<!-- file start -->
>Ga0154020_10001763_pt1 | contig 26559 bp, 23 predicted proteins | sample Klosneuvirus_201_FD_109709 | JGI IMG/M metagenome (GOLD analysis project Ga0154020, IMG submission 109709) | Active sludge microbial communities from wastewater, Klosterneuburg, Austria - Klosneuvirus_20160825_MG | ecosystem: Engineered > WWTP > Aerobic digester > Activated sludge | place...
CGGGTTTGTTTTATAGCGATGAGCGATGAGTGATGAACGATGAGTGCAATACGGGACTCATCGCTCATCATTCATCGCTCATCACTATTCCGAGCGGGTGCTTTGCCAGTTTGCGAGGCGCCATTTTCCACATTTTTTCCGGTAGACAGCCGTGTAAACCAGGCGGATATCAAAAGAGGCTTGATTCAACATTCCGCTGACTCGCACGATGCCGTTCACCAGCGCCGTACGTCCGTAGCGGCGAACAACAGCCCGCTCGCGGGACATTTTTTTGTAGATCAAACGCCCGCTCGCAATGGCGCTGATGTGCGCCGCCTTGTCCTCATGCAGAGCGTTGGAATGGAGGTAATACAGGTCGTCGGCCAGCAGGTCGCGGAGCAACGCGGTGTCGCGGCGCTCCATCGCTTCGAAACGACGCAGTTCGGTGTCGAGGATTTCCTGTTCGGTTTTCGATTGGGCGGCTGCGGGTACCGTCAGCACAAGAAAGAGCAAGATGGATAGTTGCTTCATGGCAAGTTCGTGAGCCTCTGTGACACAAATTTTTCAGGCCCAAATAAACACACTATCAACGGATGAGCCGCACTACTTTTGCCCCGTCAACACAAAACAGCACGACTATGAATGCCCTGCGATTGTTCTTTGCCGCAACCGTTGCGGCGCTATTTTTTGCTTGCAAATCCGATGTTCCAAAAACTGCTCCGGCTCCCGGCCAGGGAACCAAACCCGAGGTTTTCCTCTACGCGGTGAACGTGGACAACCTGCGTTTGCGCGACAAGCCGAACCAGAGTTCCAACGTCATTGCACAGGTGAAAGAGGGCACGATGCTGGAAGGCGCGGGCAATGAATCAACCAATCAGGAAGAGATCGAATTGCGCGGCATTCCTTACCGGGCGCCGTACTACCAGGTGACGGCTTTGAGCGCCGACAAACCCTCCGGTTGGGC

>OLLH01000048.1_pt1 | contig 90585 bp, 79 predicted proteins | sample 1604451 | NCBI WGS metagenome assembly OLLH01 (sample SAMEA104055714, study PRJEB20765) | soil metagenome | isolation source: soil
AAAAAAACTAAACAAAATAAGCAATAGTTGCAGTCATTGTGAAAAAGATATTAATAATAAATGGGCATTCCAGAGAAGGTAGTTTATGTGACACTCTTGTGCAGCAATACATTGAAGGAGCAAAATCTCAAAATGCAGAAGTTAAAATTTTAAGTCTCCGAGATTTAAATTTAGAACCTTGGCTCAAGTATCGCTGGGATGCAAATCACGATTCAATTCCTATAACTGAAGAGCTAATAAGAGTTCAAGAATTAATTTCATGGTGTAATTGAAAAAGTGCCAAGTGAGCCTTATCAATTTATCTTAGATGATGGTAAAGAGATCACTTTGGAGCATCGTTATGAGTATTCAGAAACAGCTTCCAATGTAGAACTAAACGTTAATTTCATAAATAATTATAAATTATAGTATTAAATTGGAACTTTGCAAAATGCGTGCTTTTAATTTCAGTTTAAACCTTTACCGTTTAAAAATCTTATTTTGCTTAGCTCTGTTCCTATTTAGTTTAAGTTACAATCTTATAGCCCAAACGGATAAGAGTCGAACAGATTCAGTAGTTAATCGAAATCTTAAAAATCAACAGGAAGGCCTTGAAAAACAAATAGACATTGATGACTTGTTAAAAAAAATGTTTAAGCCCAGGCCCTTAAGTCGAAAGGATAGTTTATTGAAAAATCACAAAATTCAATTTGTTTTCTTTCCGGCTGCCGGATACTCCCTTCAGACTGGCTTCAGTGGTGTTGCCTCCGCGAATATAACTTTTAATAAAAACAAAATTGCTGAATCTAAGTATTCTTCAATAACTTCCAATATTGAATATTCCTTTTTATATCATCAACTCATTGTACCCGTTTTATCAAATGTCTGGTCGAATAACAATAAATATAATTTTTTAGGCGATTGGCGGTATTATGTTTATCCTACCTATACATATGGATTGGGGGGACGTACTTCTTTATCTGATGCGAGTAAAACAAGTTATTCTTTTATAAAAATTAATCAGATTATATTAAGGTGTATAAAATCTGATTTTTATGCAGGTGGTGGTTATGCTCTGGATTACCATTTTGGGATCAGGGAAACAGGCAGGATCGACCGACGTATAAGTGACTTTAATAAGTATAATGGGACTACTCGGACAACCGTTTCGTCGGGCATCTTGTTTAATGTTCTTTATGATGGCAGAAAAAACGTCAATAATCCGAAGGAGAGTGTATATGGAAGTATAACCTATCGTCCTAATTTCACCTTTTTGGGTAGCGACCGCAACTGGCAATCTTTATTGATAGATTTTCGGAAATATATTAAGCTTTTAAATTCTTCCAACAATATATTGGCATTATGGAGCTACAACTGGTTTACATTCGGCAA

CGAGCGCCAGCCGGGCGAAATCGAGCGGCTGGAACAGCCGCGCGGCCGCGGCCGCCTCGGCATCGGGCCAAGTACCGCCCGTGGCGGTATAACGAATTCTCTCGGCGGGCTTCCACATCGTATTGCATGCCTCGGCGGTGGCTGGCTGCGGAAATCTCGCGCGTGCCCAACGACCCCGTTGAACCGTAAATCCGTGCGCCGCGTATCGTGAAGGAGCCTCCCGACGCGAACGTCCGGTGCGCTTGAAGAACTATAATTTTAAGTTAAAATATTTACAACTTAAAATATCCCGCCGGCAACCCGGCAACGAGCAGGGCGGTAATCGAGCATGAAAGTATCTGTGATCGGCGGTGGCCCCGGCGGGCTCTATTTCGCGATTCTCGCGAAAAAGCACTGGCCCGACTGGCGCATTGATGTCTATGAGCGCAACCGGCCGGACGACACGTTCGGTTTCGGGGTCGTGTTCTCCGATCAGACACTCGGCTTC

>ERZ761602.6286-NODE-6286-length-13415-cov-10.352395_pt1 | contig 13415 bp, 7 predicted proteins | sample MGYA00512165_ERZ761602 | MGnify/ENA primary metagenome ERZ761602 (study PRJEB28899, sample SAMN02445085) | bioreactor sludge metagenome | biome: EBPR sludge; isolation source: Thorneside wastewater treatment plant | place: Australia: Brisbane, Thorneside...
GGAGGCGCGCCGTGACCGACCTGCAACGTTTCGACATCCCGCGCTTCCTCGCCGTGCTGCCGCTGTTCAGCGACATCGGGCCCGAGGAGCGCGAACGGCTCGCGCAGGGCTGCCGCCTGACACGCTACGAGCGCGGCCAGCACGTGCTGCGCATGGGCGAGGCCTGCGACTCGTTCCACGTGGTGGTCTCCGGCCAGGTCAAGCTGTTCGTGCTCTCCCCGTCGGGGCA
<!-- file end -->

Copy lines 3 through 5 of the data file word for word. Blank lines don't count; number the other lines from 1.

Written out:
>OLLH01000048.1_pt1 | contig 90585 bp, 79 predicted proteins | sample 1604451 | NCBI WGS metagenome assembly OLLH01 (sample SAMEA104055714, study PRJEB20765) | soil metagenome | isolation source: soil
AAAAAAACTAAACAAAATAAGCAATAGTTGCAGTCATTGTGAAAAAGATATTAATAATAAATGGGCATTCCAGAGAAGGTAGTTTATGTGACACTCTTGTGCAGCAATACATTGAAGGAGCAAAATCTCAAAATGCAGAAGTTAAAATTTTAAGTCTCCGAGATTTAAATTTAGAACCTTGGCTCAAGTATCGCTGGGATGCAAATCACGATTCAATTCCTATAACTGAAGAGCTAATAAGAGTTCAAGAATTAATTTCATGGTGTAATTGAAAAAGTGCCAAGTGAGCCTTATCAATTTATCTTAGATGATGGTAAAGAGATCACTTTGGAGCATCGTTATGAGTATTCAGAAACAGCTTCCAATGTAGAACTAAACGTTAATTTCATAAATAATTATAAATTATAGTATTAAATTGGAACTTTGCAAAATGCGTGCTTTTAATTTCAGTTTAAACCTTTACCGTTTAAAAATCTTATTTTGCTTAGCTCTGTTCCTATTTAGTTTAAGTTACAATCTTATAGCCCAAACGGATAAGAGTCGAACAGATTCAGTAGTTAATCGAAATCTTAAAAATCAACAGGAAGGCCTTGAAAAACAAATAGACATTGATGACTTGTTAAAAAAAATGTTTAAGCCCAGGCCCTTAAGTCGAAAGGATAGTTTATTGAAAAATCACAAAATTCAATTTGTTTTCTTTCCGGCTGCCGGATACTCCCTTCAGACTGGCTTCAGTGGTGTTGCCTCCGCGAATATAACTTTTAATAAAAACAAAATTGCTGAATCTAAGTATTCTTCAATAACTTCCAATATTGAATATTCCTTTTTATATCATCAACTCATTGTACCCGTTTTATCAAATGTCTGGTCGAATAACAATAAATATAATTTTTTAGGCGATTGGCGGTATTATGTTTATCCTACCTATACATATGGATTGGGGGGACGTACTTCTTTATCTGATGCGAGTAAAACAAGTTATTCTTTTATAAAAATTAATCAGATTATATTAAGGTGTATAAAATCTGATTTTTATGCAGGTGGTGGTTATGCTCTGGATTACCATTTTGGGATCAGGGAAACAGGCAGGATCGACCGACGTATAAGTGACTTTAATAAGTATAATGGGACTACTCGGACAACCGTTTCGTCGGGCATCTTGTTTAATGTTCTTTATGATGGCAGAAAAAACGTCAATAATCCGAAGGAGAGTGTATATGGAAGTATAACCTATCGTCCTAATTTCACCTTTTTGGGTAGCGACCGCAACTGGCAATCTTTATTGATAGATTTTCGGAAATATATTAAGCTTTTAAATTCTTCCAACAATATATTGGCATTATGGAGCTACAACTGGTTTACATTCGGCAA

CGAGCGCCAGCCGGGCGAAATCGAGCGGCTGGAACAGCCGCGCGGCCGCGGCCGCCTCGGCATCGGGCCAAGTACCGCCCGTGGCGGTATAACGAATTCTCTCGGCGGGCTTCCACATCGTATTGCATGCCTCGGCGGTGGCTGGCTGCGGAAATCTCGCGCGTGCCCAACGACCCCGTTGAACCGTAAATCCGTGCGCCGCGTATCGTGAAGGAGCCTCCCGACGCGAACGTCCGGTGCGCTTGAAGAACTATAATTTTAAGTTAAAATATTTACAACTTAAAATATCCCGCCGGCAACCCGGCAACGAGCAGGGCGGTAATCGAGCATGAAAGTATCTGTGATCGGCGGTGGCCCCGGCGGGCTCTATTTCGCGATTCTCGCGAAAAAGCACTGGCCCGACTGGCGCATTGATGTCTATGAGCGCAACCGGCCGGACGACACGTTCGGTTTCGGGGTCGTGTTCTCCGATCAGACACTCGGCTTC